"No pain or anything -- just a little rusty," Perez said Saturday. "We'll see how it goes tomorrow. If I throw like I did yesterday, I'll probably need another appearance ... I wasn't very sharp yesterday. It felt like my first appearance of the year, in Spring Training."
Perez, 27, said the shoulder injury first began to bother him on May 11, when he recorded a save in Detroit. As he continued to pitch through the discomfort, his performances got worse and worse. In the three outings before his visit to the 15-day disabled list, Perez allowed seven runs on five hits and five walks in 2 2/3 innings.
"I just kind of wasn't myself," he said. "I could throw with velocity and stuff, but it wasn't, you know, the same kind of action or the same kind of finish that my pitches usually have. Obviously, I made some bad locations, too.
"It's stupid to keep running out there. ... We have a good enough bullpen where I can miss some time and the guys can pick up the slack, which they have."
It's unclear whether Perez will need an additional rehab outing beyond Sunday. Both he and Tribe manager Terry Francona stressed that the closer will only return to Cleveland's bullpen when he's completely healthy.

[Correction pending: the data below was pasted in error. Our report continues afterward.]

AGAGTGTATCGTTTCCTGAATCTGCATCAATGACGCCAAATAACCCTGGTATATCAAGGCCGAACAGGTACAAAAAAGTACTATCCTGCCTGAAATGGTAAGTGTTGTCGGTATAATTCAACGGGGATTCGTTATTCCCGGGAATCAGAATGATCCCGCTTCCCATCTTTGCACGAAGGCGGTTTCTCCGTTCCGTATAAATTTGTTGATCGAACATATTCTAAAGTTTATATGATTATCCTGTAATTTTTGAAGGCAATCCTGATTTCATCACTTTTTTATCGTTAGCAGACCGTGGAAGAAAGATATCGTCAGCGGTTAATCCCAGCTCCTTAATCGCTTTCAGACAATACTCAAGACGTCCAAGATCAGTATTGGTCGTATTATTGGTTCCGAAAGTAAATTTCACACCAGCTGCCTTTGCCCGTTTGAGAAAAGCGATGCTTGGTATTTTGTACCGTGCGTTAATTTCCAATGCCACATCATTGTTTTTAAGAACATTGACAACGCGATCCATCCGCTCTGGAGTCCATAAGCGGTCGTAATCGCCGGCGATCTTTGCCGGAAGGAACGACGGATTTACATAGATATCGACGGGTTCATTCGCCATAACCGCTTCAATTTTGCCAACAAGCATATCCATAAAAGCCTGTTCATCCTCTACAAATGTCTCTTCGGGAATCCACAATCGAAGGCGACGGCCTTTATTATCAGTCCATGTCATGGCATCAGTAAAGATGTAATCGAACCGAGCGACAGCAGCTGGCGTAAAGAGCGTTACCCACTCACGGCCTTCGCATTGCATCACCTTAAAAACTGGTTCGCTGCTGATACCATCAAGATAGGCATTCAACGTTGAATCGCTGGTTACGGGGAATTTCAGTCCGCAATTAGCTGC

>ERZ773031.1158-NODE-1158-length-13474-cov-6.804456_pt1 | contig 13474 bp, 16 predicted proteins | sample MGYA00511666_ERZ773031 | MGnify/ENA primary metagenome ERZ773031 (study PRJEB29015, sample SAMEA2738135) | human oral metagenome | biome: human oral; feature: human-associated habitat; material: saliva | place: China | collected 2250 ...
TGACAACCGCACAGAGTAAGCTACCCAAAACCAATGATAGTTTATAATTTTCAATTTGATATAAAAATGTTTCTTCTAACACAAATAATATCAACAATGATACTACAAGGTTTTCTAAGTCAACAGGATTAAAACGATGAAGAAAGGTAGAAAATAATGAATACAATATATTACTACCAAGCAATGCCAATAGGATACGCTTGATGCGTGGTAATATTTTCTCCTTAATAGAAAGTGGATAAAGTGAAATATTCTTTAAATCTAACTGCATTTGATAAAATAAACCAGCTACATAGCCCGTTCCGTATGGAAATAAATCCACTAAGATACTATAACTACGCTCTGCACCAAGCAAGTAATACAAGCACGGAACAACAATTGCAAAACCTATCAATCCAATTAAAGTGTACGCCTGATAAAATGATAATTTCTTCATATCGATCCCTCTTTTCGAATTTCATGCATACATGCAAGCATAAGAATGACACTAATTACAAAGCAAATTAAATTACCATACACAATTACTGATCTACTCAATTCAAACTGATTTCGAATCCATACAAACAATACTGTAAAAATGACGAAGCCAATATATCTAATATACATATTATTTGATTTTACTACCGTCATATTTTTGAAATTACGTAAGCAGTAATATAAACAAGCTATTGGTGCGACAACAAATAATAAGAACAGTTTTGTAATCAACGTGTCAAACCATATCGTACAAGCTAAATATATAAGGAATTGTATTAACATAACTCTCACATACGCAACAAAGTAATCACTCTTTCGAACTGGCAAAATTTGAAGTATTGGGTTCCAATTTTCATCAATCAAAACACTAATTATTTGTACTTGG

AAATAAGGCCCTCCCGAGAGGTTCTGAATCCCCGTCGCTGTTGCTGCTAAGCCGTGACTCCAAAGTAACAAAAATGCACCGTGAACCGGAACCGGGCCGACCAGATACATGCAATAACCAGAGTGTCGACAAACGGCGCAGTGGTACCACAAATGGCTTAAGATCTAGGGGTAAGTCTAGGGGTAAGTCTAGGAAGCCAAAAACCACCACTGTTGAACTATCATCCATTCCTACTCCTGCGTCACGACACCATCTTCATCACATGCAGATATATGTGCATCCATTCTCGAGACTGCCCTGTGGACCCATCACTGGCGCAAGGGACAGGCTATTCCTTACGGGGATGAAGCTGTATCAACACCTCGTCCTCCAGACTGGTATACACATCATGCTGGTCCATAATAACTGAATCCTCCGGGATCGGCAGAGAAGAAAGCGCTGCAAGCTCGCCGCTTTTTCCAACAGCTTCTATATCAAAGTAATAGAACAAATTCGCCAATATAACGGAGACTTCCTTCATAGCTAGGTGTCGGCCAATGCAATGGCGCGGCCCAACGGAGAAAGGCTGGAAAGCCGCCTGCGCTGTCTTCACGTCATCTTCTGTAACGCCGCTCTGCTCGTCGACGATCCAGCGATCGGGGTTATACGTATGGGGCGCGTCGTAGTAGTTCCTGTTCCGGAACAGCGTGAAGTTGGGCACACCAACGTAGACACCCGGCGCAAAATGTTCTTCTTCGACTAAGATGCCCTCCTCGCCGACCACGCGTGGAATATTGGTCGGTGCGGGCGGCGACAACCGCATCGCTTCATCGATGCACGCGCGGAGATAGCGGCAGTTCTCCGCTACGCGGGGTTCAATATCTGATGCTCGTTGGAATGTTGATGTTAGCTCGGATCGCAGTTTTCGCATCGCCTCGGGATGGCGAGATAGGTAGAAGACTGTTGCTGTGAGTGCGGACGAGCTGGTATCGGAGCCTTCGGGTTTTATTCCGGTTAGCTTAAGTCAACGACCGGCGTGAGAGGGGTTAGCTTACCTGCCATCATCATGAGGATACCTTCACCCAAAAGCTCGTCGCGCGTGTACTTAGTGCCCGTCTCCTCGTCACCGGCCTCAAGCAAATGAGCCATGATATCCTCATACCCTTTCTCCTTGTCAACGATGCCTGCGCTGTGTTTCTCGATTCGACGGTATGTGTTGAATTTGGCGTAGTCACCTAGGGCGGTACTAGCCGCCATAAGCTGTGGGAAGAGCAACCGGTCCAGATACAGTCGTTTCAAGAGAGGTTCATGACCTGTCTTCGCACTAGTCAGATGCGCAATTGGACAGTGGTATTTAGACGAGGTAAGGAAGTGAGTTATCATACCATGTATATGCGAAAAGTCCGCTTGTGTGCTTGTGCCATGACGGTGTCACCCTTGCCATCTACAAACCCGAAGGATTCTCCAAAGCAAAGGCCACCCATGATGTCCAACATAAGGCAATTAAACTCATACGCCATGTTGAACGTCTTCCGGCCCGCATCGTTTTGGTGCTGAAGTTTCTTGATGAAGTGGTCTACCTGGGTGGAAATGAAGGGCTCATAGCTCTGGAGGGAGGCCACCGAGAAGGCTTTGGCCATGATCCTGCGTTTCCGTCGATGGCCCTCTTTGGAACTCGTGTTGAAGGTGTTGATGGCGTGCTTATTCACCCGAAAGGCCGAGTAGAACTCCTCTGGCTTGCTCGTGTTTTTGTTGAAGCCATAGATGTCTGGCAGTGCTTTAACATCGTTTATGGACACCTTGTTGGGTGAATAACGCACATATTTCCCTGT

"I think he feels really good," Francona said. "I just think, again, he needs some reps to get his command where he wants it. If it takes once, we'll do once. If it takes more than that, we'll do more than that."
Said Perez: "We tried to pitch through it, and obviously you guys saw, the results weren't that good. And in my position, we need to win those games when I come in the game. So, it's frustrating, but at the same time, it's a process and I just want to not feel any pain, which I'm at right now, which is good."
Perez made it clear that his current shoulder injury is completely different from the one that had him on the DL to start the season. In 17 games this year, Perez is 2-1 with a 4.32 ERA. He has also converted six of eight save opportunities.
The closer said he's implementing an entirely new warmup routine to ensure that he doesn't start throwing before his body is ready for such action. As a younger player, Perez said he could basically roll out of bed and begin tossing the ball around whenever he desired.
"Hot tub, stretching, a bunch of stuff, nothing nobody else doesn't do," Perez said. "It's kind of different for me, because I don't pitch until later in the game, so some of it's actually in the bullpen. I'm going to start doing, you know, band exercises and stuff just to make sure I'm warmed up so I don't get these strains anymore."
Perez was relieved that the injury did not require surgery. He said his task now will revolve around harnessing command and building arm strength. He's committed to coming back and helping the Indians, who entered Saturday having won three straight games after dropping eight in a row.
"I have talked to him at length," Francona said. "I'm very comfortable that he'll be just fine, and he's in a good place."